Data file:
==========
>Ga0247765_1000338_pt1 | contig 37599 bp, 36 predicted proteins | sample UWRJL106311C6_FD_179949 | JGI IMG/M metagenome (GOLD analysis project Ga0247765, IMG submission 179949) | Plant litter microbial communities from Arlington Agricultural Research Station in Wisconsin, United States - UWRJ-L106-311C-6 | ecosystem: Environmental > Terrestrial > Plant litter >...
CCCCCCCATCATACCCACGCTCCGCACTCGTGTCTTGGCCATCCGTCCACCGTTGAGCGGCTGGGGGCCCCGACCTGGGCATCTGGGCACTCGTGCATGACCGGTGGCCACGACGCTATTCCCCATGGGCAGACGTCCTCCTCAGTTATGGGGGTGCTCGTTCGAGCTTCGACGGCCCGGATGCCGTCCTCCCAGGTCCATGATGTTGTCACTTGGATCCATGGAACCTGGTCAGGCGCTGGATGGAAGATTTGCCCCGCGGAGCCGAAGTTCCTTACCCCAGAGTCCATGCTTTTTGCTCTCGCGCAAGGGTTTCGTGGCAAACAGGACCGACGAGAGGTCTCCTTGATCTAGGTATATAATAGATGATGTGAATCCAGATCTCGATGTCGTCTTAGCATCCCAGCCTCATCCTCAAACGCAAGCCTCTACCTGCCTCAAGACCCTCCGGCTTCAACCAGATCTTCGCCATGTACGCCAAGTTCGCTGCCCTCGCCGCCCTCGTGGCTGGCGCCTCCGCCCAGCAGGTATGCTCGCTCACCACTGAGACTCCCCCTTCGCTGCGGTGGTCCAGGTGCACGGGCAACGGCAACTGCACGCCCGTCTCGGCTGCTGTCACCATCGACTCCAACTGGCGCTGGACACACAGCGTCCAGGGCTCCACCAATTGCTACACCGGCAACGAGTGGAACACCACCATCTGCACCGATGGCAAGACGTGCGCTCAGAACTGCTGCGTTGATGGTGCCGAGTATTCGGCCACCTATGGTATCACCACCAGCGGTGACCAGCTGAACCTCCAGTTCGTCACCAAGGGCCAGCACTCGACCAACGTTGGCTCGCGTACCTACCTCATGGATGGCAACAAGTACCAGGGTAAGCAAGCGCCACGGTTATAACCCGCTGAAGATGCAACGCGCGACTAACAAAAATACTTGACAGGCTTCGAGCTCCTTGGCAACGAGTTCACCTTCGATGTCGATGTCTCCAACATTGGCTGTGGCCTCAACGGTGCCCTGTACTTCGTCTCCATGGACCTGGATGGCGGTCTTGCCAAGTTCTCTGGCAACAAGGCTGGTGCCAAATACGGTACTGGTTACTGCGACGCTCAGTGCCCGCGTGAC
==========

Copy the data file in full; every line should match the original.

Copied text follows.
>Ga0247765_1000338_pt1 | contig 37599 bp, 36 predicted proteins | sample UWRJL106311C6_FD_179949 | JGI IMG/M metagenome (GOLD analysis project Ga0247765, IMG submission 179949) | Plant litter microbial communities from Arlington Agricultural Research Station in Wisconsin, United States - UWRJ-L106-311C-6 | ecosystem: Environmental > Terrestrial > Plant litter >...
CCCCCCCATCATACCCACGCTCCGCACTCGTGTCTTGGCCATCCGTCCACCGTTGAGCGGCTGGGGGCCCCGACCTGGGCATCTGGGCACTCGTGCATGACCGGTGGCCACGACGCTATTCCCCATGGGCAGACGTCCTCCTCAGTTATGGGGGTGCTCGTTCGAGCTTCGACGGCCCGGATGCCGTCCTCCCAGGTCCATGATGTTGTCACTTGGATCCATGGAACCTGGTCAGGCGCTGGATGGAAGATTTGCCCCGCGGAGCCGAAGTTCCTTACCCCAGAGTCCATGCTTTTTGCTCTCGCGCAAGGGTTTCGTGGCAAACAGGACCGACGAGAGGTCTCCTTGATCTAGGTATATAATAGATGATGTGAATCCAGATCTCGATGTCGTCTTAGCATCCCAGCCTCATCCTCAAACGCAAGCCTCTACCTGCCTCAAGACCCTCCGGCTTCAACCAGATCTTCGCCATGTACGCCAAGTTCGCTGCCCTCGCCGCCCTCGTGGCTGGCGCCTCCGCCCAGCAGGTATGCTCGCTCACCACTGAGACTCCCCCTTCGCTGCGGTGGTCCAGGTGCACGGGCAACGGCAACTGCACGCCCGTCTCGGCTGCTGTCACCATCGACTCCAACTGGCGCTGGACACACAGCGTCCAGGGCTCCACCAATTGCTACACCGGCAACGAGTGGAACACCACCATCTGCACCGATGGCAAGACGTGCGCTCAGAACTGCTGCGTTGATGGTGCCGAGTATTCGGCCACCTATGGTATCACCACCAGCGGTGACCAGCTGAACCTCCAGTTCGTCACCAAGGGCCAGCACTCGACCAACGTTGGCTCGCGTACCTACCTCATGGATGGCAACAAGTACCAGGGTAAGCAAGCGCCACGGTTATAACCCGCTGAAGATGCAACGCGCGACTAACAAAAATACTTGACAGGCTTCGAGCTCCTTGGCAACGAGTTCACCTTCGATGTCGATGTCTCCAACATTGGCTGTGGCCTCAACGGTGCCCTGTACTTCGTCTCCATGGACCTGGATGGCGGTCTTGCCAAGTTCTCTGGCAACAAGGCTGGTGCCAAATACGGTACTGGTTACTGCGACGCTCAGTGCCCGCGTGAC